The test was performed with an ARMv6 compatible processor rev 7 (v61) at 464.48 BogoMIPS. The OS is Debian GNU/Linux 7.0 (Wheezy), which was installed as the 2013-02-09-wheezy-raspbian image. I built TrueCrypt from source for 7.1a along with wxWidgets 2.8.12 (also built from source) and pkcs version 11.2.

### Shell Script

#!/bin/bash

# Create a file of random elements, needs to be at least 300 bytes
dd if=/dev/random of=random bs=512 count=1

# Iterate over the hash hash funnctions
for HASH in RIPEMD-160 SHA-512 Whirlpool
do
# Iterate over the available encryption algorithms
for ENCALG in AES Serpent Twofish AES-Twofish AES-Twofish-Serpent Serpent-AES Serpent-Twofish-AES Twofish-Serpent
do
# Write the algorithms to the log
echo “Algorithms: $HASH$ENCALG” >> log
# TrueCrypt will report the performance in the output
truecrypt -c /home/pi/test.tc –filesystem=fat –size=10485760
–encryption=$ENCALG -p ppp –random-source=random –hash=$HASH –volume-type=normal –non-interactive >> log
# Erase the created file
rm test.tc
done
done

### Python Reprocessor

import sys
fid = open( sys.argv[1], ‘r’)
fid.close()

speed = None
while len( lines) > 0:
line = lines.pop(0)
lls = line.strip()

if lls.startswith( ‘Algo’):
# If we already have a speed, then print
# the last elements
toks = lls.split()
if speed == None: # first record
algo = “,”.join( toks[1:3])
else:
print algo,”,”,speed
algo = “,”.join( toks[1:3])
elif lls.startswith( ‘Done’):
toks = lls.split()
speed = “,”.join(toks[-5:-3])
print algo,”,”,speed

## Bespoke Monitor Stand

I’m using two reams of paper to hold my monitor at the right height. These reams are totally functional. However, I’m trying to learn to make passable hand-cut dovetail joints and I had material from an old keyboard tray that does not fit with my office’s new furniture.

As a tangent, before starting this project I rebuilt the woodworking bench my grandfather gave me before he died. I think he would agree it was an expedient bench, and not an excellent bench. I’m glad to improve it. He made the bench top from unsanded 2×12 inch pine planks, with only moderate knots but with pretty awful warping.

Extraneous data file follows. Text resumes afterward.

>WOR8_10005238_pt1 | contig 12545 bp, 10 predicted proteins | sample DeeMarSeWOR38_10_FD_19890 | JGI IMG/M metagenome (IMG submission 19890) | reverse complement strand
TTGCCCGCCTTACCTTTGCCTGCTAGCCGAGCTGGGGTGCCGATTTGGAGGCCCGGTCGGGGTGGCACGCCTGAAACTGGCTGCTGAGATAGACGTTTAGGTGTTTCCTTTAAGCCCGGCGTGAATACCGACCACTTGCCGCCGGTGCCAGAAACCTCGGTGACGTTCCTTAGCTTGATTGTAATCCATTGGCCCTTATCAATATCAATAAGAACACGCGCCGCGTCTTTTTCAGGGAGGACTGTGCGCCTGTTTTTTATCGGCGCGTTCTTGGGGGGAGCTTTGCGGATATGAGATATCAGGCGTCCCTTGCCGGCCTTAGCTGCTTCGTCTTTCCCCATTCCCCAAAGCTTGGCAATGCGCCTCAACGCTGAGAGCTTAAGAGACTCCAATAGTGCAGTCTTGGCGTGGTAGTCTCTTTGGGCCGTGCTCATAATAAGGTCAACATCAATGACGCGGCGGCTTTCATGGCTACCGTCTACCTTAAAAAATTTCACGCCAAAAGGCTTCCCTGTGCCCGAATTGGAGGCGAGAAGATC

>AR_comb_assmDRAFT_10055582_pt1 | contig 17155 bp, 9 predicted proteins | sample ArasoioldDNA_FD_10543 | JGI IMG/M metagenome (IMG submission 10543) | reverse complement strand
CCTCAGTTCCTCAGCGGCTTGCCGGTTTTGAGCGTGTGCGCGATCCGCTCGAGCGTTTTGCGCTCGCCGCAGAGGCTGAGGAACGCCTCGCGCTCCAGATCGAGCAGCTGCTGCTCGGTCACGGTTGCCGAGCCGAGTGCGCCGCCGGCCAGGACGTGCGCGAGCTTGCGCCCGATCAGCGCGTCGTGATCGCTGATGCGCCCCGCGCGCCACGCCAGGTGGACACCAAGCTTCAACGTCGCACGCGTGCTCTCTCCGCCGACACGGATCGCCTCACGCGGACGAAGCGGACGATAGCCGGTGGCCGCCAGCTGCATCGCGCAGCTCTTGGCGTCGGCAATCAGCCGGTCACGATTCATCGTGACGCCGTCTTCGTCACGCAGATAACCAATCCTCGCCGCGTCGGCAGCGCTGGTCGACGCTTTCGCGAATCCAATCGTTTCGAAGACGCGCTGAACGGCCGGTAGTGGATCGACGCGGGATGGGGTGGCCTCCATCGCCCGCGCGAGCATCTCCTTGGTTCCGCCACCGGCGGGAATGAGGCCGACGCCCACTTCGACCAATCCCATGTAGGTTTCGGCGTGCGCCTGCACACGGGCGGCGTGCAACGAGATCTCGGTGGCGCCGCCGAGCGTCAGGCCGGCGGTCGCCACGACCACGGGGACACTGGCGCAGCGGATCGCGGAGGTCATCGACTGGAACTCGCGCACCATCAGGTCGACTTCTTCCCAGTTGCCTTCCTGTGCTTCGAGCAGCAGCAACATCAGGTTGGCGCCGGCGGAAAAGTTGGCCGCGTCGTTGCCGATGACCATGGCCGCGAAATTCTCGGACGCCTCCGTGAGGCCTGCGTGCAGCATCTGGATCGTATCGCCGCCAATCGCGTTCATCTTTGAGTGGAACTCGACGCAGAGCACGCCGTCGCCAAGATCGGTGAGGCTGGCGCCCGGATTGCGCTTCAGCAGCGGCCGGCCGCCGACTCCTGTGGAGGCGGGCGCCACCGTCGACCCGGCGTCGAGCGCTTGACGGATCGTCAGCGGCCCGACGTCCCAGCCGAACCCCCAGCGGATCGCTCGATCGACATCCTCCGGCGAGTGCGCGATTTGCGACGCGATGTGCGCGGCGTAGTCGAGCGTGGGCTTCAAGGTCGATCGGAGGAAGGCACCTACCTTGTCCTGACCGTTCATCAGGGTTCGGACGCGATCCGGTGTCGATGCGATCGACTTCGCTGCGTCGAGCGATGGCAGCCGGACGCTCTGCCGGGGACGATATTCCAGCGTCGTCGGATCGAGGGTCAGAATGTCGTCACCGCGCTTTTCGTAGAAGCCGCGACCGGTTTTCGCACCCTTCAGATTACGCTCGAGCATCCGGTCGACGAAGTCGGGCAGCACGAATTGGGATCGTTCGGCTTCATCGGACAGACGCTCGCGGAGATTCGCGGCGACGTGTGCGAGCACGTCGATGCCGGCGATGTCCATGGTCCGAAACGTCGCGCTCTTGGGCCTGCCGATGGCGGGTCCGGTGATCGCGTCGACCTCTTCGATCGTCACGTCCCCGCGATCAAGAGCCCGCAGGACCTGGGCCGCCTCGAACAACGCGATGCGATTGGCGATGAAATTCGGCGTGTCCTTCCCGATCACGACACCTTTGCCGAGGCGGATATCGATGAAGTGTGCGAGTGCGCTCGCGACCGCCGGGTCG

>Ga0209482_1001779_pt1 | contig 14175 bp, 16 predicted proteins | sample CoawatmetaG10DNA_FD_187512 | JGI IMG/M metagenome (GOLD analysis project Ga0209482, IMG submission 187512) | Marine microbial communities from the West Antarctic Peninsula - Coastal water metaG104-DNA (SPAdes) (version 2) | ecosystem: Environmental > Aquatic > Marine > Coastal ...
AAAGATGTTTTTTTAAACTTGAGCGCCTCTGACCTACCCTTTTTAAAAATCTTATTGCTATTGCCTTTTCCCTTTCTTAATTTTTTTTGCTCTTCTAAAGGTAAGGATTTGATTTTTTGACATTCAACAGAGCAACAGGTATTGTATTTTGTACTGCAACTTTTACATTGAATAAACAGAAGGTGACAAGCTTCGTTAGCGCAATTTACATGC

I made my new bench top from his old one. I reground, honed, and lapped the blades, and squared the soles of the two jack planes I inherited. Then I planed out the cup, twist, and bow from the top surface. I planed the bottom surface to a lesser degree, but enough for the bench top to sit true.

I epoxied the handle back together on my inherited Bailey No. 7 jointer plane, reground the blade, honed the blade, and reground the chip breaker. Then I clamped the boards face-to-face, and squared the edges. I glued and clamped the top together, making it effectively a single solid piece of wood that was flatter and stiffer than it even had been.

It was connecting to use the hand planes I inherited, sharpened, lapped, and repaired the handles. More connection to square a benchtop I also inherited. I feel good that somewhere in the roughly 40 gallons of wood shavings (no exaggeration), are dents and oil stains my father made as a boy. And now my daughter and son are leaving dings in the new surface, and I feel good about that too.

I made bench dogs using oak dowel and springy stainless I repurposed from an old windshield wiper blade. The work great and cost about 25 cents a piece. Funny that I seriously considered buying brass ones at over \$10 each until I learned how easy these are to make.

This post, though, is not really about the bench. The working bench was a nice foundation on which to build…a bespoke dovetail monitor stand.

Hand cut dovetails are not intellectually challenging. You can learn the concepts of how to do it with a few hours browsing tutorials. You need a good saw, but I made do with a mediocre one. You need to have a set of chisels and they need to be sharp. So, in a few hours you know how to make handcut dovetails. Trouble is, you can lean how to play piano the same way.

The guys who cut these in four seconds flat while whistling are like Rachmaninoff, only they’re dustier than he was when he did his work. I’m working up to Peanuts’ Schroeder.

It is made from an oak veneer birch plywood, but not multiply. The dovetails are cut at 14 degrees, as clearly indicated by Veritas’s sales literature for dovetail marking guides. The effect of the dovetails with sheet goods is rather cool. It makes the wood look hinged on the ends. It is pretty strong too, though I wouldn’t want a child to stand on the top.

The better fitting parts, like the example above, are really pretty good. Over the length of the joint there are places that gap a little. The thin oak veneer flaked off at the joints in some cases, and so the structural gaps are actually smaller than the surface gaps.